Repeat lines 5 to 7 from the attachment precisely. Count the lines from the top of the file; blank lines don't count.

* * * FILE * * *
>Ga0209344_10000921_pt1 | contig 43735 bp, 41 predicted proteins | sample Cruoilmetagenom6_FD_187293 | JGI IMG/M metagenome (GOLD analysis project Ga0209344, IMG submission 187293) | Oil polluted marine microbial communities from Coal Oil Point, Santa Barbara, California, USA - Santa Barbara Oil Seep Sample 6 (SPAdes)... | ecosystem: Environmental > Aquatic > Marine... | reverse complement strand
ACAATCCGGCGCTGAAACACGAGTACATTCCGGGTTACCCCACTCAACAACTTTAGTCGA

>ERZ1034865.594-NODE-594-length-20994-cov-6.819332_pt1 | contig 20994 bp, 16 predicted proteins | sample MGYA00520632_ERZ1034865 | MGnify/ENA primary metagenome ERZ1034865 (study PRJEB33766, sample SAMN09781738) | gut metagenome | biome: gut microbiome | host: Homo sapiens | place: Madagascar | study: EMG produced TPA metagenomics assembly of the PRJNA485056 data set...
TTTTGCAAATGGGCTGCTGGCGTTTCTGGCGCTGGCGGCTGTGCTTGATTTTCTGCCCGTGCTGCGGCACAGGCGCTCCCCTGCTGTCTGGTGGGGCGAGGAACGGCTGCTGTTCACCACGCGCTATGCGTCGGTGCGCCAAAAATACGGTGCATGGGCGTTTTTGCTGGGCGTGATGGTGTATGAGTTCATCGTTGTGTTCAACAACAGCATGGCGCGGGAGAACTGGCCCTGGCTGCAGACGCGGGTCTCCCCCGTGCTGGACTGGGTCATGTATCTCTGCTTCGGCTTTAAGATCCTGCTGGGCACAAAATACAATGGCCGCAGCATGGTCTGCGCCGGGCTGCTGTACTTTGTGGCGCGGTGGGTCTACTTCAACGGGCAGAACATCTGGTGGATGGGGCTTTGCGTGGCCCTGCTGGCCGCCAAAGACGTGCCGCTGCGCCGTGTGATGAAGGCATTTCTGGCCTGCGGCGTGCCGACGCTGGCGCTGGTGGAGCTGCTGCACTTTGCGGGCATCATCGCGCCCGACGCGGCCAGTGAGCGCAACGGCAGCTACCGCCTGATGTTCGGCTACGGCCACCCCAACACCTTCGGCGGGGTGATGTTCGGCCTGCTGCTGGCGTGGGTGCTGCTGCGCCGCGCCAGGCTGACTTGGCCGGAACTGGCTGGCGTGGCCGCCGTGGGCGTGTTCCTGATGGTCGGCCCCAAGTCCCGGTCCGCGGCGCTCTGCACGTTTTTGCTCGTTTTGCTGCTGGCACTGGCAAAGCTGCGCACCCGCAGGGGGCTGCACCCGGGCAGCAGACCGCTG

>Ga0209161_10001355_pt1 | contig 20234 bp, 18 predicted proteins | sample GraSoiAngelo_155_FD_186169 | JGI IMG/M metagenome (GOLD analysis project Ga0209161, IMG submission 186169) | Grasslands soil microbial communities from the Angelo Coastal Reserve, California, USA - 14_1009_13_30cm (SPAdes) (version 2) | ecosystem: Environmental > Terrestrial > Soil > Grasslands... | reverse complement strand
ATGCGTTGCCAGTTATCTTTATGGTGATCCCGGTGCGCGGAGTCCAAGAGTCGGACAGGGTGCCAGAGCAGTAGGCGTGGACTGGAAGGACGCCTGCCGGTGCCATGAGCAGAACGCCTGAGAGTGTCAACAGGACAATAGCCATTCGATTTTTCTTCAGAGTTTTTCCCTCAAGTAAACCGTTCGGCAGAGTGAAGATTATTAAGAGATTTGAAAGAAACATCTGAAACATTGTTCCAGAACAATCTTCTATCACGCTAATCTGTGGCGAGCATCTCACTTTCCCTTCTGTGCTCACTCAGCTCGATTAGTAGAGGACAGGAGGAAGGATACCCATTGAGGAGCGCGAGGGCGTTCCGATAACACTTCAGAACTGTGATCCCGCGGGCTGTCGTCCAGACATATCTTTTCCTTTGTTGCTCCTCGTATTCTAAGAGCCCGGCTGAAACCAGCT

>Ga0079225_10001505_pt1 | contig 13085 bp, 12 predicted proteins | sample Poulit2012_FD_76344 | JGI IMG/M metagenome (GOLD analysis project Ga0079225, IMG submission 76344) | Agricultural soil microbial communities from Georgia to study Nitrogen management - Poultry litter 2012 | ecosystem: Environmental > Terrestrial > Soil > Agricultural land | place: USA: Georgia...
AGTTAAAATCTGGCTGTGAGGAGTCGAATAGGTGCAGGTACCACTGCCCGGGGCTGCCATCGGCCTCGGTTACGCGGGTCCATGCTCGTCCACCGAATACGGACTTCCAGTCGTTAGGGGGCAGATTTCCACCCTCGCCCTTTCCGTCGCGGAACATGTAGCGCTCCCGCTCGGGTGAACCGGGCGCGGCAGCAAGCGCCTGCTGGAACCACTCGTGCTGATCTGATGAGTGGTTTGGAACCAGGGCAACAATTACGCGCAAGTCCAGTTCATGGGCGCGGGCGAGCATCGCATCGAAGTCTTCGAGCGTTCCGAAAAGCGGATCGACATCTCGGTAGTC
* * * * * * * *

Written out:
>Ga0209161_10001355_pt1 | contig 20234 bp, 18 predicted proteins | sample GraSoiAngelo_155_FD_186169 | JGI IMG/M metagenome (GOLD analysis project Ga0209161, IMG submission 186169) | Grasslands soil microbial communities from the Angelo Coastal Reserve, California, USA - 14_1009_13_30cm (SPAdes) (version 2) | ecosystem: Environmental > Terrestrial > Soil > Grasslands... | reverse complement strand
ATGCGTTGCCAGTTATCTTTATGGTGATCCCGGTGCGCGGAGTCCAAGAGTCGGACAGGGTGCCAGAGCAGTAGGCGTGGACTGGAAGGACGCCTGCCGGTGCCATGAGCAGAACGCCTGAGAGTGTCAACAGGACAATAGCCATTCGATTTTTCTTCAGAGTTTTTCCCTCAAGTAAACCGTTCGGCAGAGTGAAGATTATTAAGAGATTTGAAAGAAACATCTGAAACATTGTTCCAGAACAATCTTCTATCACGCTAATCTGTGGCGAGCATCTCACTTTCCCTTCTGTGCTCACTCAGCTCGATTAGTAGAGGACAGGAGGAAGGATACCCATTGAGGAGCGCGAGGGCGTTCCGATAACACTTCAGAACTGTGATCCCGCGGGCTGTCGTCCAGACATATCTTTTCCTTTGTTGCTCCTCGTATTCTAAGAGCCCGGCTGAAACCAGCT

>Ga0079225_10001505_pt1 | contig 13085 bp, 12 predicted proteins | sample Poulit2012_FD_76344 | JGI IMG/M metagenome (GOLD analysis project Ga0079225, IMG submission 76344) | Agricultural soil microbial communities from Georgia to study Nitrogen management - Poultry litter 2012 | ecosystem: Environmental > Terrestrial > Soil > Agricultural land | place: USA: Georgia...